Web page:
Morrison Hotel Extra tracks, Original recording remastered, Original recording reissued
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Frequently Bought Together
Customers Who Bought This Item Also Bought
|1. Roadhouse Blues|
|2. Waiting For The Sun|
|3. You Make Me Real|
|4. Peace Frog|
|5. Blue Sunday|
|6. Ship Of Fools|
|7. Land Ho!|
|8. The Spy|
|9. Queen Of The Highway|
|10. Indian Summer|
|11. Maggie M'gill|
|12. Talking Blues (Bonus)|
|13. Roadhouse Blues (11/4/69, Takes 1-3) (Bonus)|
|14. Roadhouse Blues (11/4/69, Take 6) (Bonus)|
|15. Carol (11/4/69) (Bonus)|
|16. Roadhouse Blues (11/5/69, Take 1) (Bonus)|
|17. Money Beats Soul (11/5/69) (Bonus)|
|18. Roadhouse Blues (11/5/69, Takes 13-15) (Bonus)|
|19. Peace Frog (False Starts & Dialogue) (Bonus)|
|20. The Spy (Version 2) (Bonus)|
See all 21 tracks on this disc
-titolo-morrison hotelartista-doors etichetta-rhino recordsn. dischi1data23 marzo 2007supportocd audiogenerepop e rock internazionale----brani1.roadhouse bluesascolta2.waiting for the sunascolta3.you make me realascolta4.peace frogascolta5.blue sundayascolta6.ship of foolsascolta7.land ho!ascolta8.the spyascolta9.queen of the highwayascolta10.indian summerascolta11.maggie m'gillascolta12.talking blues (bonus track)ascolta13.roadhouse blues (takes 1-3) (bonus track)ascolta14.roadhouse blues (take 6) (bonus track)ascolta15.carol (bonus track)ascolta16.roadhouse blues (take 1) (bonus track)ascolta17.money beats soul (bonus track)ascolta18.roadhouse blues (take 13-15) (bonus track)ascolta19.peace frog (false start's dialogue) (bonus track)ascolta20.the spy (version 2) (bonus track)ascolta21.queen of the highway (jazz version) (bonus track)ascolta
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Top Customer Reviews
I would suggest the twenty one tracklist!! also..Queen on the highway; Jazz Version is great too!
Most Helpful Customer Reviews on Amazon.com (beta)
I enjoy all of their music, even when Jim is riprourin drunk! lol
Paul Rothchild IMHO sucked the joy & life out of the music for Jim with his millions of retakes.
(Funny thing on this CD every-time Rothchild calls for a do-over Jims says "Money beats soul every-time!")
Perfectionist are control freaks as we all know, & one thing Jim did not like was being controlled.
This I think is proven by how long it took Rothchild to produce & how fast the next album was recorded after he walked out.
Anyone who says Lonnie Mack did the Roadhouse Blues solo, for Robbie Krieger, will be proven wrong.... as the takes were done complete as a band, not via tracks. Bruce Botnick did a lot of snipping work on the ABSOLUTELY LIVE album, but here, it appears to be "as laid down", and clearly Robbie is wailing thru Roadhouse Blues.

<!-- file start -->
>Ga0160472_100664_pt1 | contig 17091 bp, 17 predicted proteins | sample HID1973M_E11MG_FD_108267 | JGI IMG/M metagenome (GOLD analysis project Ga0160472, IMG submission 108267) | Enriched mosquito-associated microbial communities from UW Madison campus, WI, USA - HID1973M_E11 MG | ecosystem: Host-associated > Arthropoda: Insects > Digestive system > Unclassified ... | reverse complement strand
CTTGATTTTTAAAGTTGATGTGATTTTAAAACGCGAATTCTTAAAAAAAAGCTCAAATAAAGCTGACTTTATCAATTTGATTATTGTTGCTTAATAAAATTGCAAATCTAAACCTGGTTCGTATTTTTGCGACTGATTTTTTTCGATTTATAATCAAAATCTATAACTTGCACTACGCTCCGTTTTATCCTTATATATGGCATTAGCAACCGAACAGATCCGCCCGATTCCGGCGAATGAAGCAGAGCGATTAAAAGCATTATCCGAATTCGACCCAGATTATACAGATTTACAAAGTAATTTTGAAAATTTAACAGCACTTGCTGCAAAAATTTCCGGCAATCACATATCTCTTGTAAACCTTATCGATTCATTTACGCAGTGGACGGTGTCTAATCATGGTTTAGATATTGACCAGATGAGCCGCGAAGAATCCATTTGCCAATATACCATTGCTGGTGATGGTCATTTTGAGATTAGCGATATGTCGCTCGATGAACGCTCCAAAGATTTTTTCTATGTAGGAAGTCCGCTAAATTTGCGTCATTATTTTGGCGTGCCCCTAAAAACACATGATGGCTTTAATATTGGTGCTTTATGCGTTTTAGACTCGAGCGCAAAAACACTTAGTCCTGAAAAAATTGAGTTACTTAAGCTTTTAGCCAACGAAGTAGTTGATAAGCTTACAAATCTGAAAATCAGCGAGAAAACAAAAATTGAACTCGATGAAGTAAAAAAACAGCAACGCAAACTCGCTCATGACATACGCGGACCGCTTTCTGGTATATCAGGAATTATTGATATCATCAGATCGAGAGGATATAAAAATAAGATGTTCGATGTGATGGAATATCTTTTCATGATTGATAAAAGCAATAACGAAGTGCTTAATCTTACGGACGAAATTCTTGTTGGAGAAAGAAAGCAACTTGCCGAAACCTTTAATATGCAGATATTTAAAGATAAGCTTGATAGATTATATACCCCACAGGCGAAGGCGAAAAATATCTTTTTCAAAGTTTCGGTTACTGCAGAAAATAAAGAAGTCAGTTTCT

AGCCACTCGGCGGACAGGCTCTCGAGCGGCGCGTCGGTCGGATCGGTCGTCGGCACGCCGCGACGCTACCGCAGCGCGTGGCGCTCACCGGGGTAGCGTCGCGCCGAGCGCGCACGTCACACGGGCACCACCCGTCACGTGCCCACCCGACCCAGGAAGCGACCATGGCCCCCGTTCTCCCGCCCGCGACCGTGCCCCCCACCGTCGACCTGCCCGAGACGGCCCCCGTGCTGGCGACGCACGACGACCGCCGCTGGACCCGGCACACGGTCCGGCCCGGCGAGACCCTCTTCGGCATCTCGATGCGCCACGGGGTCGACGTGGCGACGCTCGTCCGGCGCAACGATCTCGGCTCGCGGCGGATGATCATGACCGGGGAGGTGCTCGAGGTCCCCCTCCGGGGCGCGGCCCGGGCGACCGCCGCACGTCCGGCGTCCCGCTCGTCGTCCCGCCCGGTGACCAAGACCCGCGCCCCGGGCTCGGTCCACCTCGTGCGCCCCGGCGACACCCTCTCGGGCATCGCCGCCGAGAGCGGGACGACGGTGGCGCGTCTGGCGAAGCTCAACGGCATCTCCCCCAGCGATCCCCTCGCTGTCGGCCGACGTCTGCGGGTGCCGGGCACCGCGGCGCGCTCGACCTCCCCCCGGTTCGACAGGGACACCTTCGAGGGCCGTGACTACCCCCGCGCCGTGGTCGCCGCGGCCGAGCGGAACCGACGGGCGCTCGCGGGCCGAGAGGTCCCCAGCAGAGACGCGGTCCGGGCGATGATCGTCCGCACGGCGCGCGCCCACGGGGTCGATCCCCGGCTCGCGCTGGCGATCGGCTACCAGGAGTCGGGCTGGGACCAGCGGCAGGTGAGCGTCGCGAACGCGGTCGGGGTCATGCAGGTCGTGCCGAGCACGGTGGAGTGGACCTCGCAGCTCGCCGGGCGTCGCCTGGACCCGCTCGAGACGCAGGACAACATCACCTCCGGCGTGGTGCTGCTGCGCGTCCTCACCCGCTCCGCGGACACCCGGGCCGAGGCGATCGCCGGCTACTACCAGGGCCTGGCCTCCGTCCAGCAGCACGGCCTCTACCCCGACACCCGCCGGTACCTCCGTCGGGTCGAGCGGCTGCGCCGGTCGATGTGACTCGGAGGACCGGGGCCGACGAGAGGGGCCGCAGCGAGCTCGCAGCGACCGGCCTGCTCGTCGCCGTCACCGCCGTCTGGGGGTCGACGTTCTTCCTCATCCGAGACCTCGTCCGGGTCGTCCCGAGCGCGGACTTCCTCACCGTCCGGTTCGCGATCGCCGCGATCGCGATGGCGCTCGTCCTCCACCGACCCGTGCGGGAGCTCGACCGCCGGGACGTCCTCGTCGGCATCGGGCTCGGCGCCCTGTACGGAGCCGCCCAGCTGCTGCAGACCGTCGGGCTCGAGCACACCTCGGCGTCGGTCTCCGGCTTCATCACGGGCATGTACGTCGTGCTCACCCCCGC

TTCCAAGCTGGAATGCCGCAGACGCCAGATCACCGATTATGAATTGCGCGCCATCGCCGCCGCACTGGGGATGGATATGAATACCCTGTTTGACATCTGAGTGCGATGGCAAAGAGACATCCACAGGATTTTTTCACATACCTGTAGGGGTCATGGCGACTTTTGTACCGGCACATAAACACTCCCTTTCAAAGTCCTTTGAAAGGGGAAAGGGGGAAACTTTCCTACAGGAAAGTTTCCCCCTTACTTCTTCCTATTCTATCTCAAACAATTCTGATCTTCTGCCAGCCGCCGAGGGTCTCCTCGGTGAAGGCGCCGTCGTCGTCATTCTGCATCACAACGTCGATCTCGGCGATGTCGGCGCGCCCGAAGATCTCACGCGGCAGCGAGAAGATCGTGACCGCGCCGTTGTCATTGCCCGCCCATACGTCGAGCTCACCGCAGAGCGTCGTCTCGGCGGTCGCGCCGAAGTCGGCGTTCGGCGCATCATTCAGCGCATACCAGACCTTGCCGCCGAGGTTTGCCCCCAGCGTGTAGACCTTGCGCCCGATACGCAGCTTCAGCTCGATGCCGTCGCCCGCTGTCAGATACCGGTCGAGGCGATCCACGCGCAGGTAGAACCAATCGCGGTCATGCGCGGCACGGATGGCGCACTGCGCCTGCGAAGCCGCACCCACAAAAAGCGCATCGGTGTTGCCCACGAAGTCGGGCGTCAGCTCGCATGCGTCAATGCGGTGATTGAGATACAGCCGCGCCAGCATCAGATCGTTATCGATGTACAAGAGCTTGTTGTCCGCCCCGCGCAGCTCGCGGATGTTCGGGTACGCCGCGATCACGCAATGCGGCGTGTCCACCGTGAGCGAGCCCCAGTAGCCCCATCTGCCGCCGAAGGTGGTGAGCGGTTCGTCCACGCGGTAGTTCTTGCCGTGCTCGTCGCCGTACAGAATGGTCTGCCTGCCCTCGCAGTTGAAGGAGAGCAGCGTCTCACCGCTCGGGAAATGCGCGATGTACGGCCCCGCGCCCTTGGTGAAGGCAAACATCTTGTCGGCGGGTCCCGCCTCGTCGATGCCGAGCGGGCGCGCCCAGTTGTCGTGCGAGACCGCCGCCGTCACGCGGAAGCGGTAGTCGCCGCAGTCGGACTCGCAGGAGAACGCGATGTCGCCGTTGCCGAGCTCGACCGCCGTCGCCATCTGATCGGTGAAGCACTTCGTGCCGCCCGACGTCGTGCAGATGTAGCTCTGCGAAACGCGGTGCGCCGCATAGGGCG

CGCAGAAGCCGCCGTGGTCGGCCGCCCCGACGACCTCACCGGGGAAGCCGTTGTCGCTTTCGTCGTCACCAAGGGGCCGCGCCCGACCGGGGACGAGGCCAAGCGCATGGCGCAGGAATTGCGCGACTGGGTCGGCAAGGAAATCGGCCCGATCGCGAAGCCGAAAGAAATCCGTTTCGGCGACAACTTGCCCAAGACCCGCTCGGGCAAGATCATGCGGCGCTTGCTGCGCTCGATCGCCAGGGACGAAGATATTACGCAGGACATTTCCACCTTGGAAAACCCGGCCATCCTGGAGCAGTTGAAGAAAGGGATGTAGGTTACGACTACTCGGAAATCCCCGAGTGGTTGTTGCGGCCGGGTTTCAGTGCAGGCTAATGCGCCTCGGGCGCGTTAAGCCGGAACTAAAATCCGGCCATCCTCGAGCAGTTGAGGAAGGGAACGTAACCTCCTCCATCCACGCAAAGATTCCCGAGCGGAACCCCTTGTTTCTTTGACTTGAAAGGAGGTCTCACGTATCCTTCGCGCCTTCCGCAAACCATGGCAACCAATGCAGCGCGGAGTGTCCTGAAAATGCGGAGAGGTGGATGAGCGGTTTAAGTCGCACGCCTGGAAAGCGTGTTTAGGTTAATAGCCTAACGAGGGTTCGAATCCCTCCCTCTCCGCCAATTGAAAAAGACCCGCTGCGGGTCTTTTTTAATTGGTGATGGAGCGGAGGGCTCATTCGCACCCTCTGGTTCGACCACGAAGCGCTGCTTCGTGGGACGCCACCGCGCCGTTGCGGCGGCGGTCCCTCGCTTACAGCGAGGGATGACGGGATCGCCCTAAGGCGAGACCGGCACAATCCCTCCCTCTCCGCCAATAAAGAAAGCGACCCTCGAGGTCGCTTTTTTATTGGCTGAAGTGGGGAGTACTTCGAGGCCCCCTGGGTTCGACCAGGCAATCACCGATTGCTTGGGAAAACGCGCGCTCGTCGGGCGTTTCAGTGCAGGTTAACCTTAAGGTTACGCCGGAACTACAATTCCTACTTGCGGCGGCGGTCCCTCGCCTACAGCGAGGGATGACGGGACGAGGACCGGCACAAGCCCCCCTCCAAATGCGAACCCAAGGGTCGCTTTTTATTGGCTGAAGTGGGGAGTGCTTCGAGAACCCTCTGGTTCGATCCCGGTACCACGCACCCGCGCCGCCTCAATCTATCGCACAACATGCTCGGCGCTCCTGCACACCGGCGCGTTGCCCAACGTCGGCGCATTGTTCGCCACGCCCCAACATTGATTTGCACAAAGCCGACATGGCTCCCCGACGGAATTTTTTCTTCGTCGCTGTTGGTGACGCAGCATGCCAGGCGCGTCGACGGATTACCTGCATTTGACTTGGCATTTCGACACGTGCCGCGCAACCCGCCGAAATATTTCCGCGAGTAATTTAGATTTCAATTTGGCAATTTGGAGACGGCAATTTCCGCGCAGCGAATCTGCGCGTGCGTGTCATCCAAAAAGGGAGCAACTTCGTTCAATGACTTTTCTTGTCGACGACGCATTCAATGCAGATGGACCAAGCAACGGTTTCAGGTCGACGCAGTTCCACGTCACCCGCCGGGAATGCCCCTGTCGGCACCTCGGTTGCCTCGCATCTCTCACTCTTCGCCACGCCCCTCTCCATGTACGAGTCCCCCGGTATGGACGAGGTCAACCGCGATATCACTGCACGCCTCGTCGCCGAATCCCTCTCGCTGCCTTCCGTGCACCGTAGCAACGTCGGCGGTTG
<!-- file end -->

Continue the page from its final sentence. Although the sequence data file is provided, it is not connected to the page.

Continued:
Moonlight Drive has a few outtakes, Peace Frog, the amazingly soft Blue Sunday (with great work by Robbie again). Its a classic album, and a "must have" on any Doors short list.
The long liner-notes are a must read for those of us too lazy to read whole books on the doors. Indeed, if one reads the liners to all these re-releases, one will get a tremendous and condenced and poetic sense of the doors and their mission. Just because the Doors were egomaniacs, and just because they were rather primitive musically, does not mean that they were not giants. Critics often make the mistake of believing that skill, professionalism and accurate self-assessments are some profoundly determining factor in art. They are not. Many of the most competent and sane folks on the planet are also the dullest and finally the most discouraging.
Doors believers, of which I am one, having been a real member of the now dormant "Church of The Doors," can truly take solace in this re-release series. The focus on the multiple takes of Roadhouse Blues reveals not only a certain lack of technical talent, but also a wonderful and child-like curiosity and experimentalism, which, finally, is more important that excellent craftsmanship. Sorry, you classical music didacticians and cynical, nihilist rock critics.
One great gift on this album that bears retelling is the simplistic and Wagnerian "Waiting for The Sun." The song was dumped from the album which bears its name, and one can see why, because it's a rather half-complete concept. However, as the graces would have it, many projects in which the gods cut us short are the best ones. This song, had they thought it out too much, would have lost its wondrous simplicity. True, they only put it on this record because they were in a bit of a slump, but, astounding, it's rather fun and has an almost early british invasion meets the Ventures kind of all-wrongness that comes out just magestically.
Another forgotten and underated song is "The Spy," which is really fantastic even though they could only think of one verse and simply repeated it over and over again. But, as one commericial songwriter I know, one who has sold tens of thousands of albums once said, "The problem with certain songs is that they only have one verse, but that often ends up being the whole genius of them."
Indian Summer is another almost Half-Song which, if the Doors had felt like they were on a hot streak, might have never let see the light of day. But, as it is, the song is nearly a nursery rhyme, one that is amazingly powerful in its innocense.
The truth was, Jim Morrison was not really a singer. And, as snobby literary critics love to point out, was not the great poet that he thought he was. But, as Cosmic Fate would have it, had he been a true professional at either, the whole force of Jim Morrison's massive, albeit flawed, character would never have created the half-century stir that they have. Genius is not what great craftsman do with their natural talents, it's what people with big gaps in their talent do to make up for it. (A concept I stole from Vonnegut's Bluebeard.)
Morrison Hotel caught The Doors right in an awkward middle of their career, but even so, this re-release is just a fabulous gift to us all.